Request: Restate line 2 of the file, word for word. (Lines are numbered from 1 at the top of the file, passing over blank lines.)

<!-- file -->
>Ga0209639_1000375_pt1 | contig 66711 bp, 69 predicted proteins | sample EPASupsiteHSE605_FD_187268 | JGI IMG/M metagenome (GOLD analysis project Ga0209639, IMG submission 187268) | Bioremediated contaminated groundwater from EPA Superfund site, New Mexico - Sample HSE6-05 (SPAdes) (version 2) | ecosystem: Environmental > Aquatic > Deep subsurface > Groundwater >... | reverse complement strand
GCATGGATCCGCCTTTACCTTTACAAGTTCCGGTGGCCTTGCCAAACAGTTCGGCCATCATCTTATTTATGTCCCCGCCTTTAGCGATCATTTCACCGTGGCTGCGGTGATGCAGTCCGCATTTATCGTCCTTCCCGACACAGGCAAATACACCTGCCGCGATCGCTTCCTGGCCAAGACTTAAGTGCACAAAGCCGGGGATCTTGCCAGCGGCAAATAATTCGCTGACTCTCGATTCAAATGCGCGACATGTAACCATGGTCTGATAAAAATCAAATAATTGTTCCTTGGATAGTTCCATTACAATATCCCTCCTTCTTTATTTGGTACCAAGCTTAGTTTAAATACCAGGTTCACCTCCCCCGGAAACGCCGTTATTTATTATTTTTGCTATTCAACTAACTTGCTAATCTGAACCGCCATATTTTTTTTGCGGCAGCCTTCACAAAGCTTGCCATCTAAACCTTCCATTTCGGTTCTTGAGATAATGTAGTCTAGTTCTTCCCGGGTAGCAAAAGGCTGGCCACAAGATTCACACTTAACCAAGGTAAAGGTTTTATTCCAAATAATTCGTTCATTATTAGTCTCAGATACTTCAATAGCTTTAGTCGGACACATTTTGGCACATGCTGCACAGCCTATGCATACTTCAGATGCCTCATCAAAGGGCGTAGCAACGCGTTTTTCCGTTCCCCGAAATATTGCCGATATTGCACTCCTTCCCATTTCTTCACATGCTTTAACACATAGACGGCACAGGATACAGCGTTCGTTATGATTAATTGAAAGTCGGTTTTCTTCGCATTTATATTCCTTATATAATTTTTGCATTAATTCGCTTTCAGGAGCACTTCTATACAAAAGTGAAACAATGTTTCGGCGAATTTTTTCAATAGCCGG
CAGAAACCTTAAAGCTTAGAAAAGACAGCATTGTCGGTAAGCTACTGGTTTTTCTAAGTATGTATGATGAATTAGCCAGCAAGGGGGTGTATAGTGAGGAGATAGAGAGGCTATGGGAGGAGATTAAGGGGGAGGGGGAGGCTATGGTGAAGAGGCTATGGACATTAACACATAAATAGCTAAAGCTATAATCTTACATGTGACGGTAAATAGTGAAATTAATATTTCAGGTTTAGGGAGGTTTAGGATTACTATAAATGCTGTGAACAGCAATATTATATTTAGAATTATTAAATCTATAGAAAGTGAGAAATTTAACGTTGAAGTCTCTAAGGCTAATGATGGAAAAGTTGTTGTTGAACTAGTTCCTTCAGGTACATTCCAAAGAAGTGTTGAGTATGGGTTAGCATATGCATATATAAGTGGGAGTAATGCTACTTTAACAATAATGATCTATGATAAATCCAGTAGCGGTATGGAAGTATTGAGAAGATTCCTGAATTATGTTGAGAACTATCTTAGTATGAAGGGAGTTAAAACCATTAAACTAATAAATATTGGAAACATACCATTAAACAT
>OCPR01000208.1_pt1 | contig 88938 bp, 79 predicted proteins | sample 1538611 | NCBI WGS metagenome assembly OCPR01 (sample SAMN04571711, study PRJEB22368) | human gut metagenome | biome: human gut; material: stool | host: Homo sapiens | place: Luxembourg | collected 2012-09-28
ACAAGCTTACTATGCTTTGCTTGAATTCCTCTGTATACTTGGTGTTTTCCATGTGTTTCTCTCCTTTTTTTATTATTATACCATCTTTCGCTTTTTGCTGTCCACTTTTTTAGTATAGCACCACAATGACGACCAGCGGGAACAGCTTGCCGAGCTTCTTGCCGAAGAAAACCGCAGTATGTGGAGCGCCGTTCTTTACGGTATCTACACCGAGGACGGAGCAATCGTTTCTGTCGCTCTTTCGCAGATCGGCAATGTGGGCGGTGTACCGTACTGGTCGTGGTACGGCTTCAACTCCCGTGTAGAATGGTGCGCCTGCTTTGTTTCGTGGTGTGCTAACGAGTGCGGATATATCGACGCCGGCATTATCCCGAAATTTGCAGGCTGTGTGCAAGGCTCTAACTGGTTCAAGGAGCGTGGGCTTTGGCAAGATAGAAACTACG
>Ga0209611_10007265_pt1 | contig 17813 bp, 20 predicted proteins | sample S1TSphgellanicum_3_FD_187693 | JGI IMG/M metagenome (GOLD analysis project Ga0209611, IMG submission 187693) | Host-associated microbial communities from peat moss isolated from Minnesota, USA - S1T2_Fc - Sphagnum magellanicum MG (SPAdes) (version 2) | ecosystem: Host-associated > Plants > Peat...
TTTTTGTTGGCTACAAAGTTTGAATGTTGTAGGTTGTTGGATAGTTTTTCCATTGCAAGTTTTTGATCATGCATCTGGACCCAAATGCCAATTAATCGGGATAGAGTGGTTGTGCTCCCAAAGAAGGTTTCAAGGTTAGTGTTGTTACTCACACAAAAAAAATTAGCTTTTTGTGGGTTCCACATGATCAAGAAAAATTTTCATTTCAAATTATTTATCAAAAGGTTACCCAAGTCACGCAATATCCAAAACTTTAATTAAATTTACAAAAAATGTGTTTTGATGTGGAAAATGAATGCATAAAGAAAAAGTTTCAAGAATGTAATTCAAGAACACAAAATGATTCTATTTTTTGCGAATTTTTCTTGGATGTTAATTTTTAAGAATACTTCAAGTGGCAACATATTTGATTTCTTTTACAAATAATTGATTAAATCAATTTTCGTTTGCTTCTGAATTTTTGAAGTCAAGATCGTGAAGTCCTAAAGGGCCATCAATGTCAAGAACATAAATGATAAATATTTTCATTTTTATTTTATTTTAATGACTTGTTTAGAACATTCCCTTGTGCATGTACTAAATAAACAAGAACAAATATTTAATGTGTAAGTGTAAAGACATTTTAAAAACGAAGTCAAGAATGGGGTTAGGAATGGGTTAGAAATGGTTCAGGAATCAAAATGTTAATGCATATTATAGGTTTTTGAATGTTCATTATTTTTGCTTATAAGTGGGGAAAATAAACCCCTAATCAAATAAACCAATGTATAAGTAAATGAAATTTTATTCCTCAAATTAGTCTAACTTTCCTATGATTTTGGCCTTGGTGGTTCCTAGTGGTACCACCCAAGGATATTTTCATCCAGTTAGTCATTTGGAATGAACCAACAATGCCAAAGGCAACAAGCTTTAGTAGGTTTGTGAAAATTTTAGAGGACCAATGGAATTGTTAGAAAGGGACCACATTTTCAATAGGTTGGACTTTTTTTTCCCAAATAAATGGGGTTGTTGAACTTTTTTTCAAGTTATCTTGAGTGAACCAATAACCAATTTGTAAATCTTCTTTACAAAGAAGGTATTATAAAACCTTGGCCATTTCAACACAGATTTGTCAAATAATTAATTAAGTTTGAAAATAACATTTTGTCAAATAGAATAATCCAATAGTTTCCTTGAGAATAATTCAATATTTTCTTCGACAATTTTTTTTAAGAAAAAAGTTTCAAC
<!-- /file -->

GCATGGATCCGCCTTTACCTTTACAAGTTCCGGTGGCCTTGCCAAACAGTTCGGCCATCATCTTATTTATGTCCCCGCCTTTAGCGATCATTTCACCGTGGCTGCGGTGATGCAGTCCGCATTTATCGTCCTTCCCGACACAGGCAAATACACCTGCCGCGATCGCTTCCTGGCCAAGACTTAAGTGCACAAAGCCGGGGATCTTGCCAGCGGCAAATAATTCGCTGACTCTCGATTCAAATGCGCGACATGTAACCATGGTCTGATAAAAATCAAATAATTGTTCCTTGGATAGTTCCATTACAATATCCCTCCTTCTTTATTTGGTACCAAGCTTAGTTTAAATACCAGGTTCACCTCCCCCGGAAACGCCGTTATTTATTATTTTTGCTATTCAACTAACTTGCTAATCTGAACCGCCATATTTTTTTTGCGGCAGCCTTCACAAAGCTTGCCATCTAAACCTTCCATTTCGGTTCTTGAGATAATGTAGTCTAGTTCTTCCCGGGTAGCAAAAGGCTGGCCACAAGATTCACACTTAACCAAGGTAAAGGTTTTATTCCAAATAATTCGTTCATTATTAGTCTCAGATACTTCAATAGCTTTAGTCGGACACATTTTGGCACATGCTGCACAGCCTATGCATACTTCAGATGCCTCATCAAAGGGCGTAGCAACGCGTTTTTCCGTTCCCCGAAATATTGCCGATATTGCACTCCTTCCCATTTCTTCACATGCTTTAACACATAGACGGCACAGGATACAGCGTTCGTTATGATTAATTGAAAGTCGGTTTTCTTCGCATTTATATTCCTTATATAATTTTTGCATTAATTCGCTTTCAGGAGCACTTCTATACAAAAGTGAAACAATGTTTCGGCGAATTTTTTCAATAGCCGG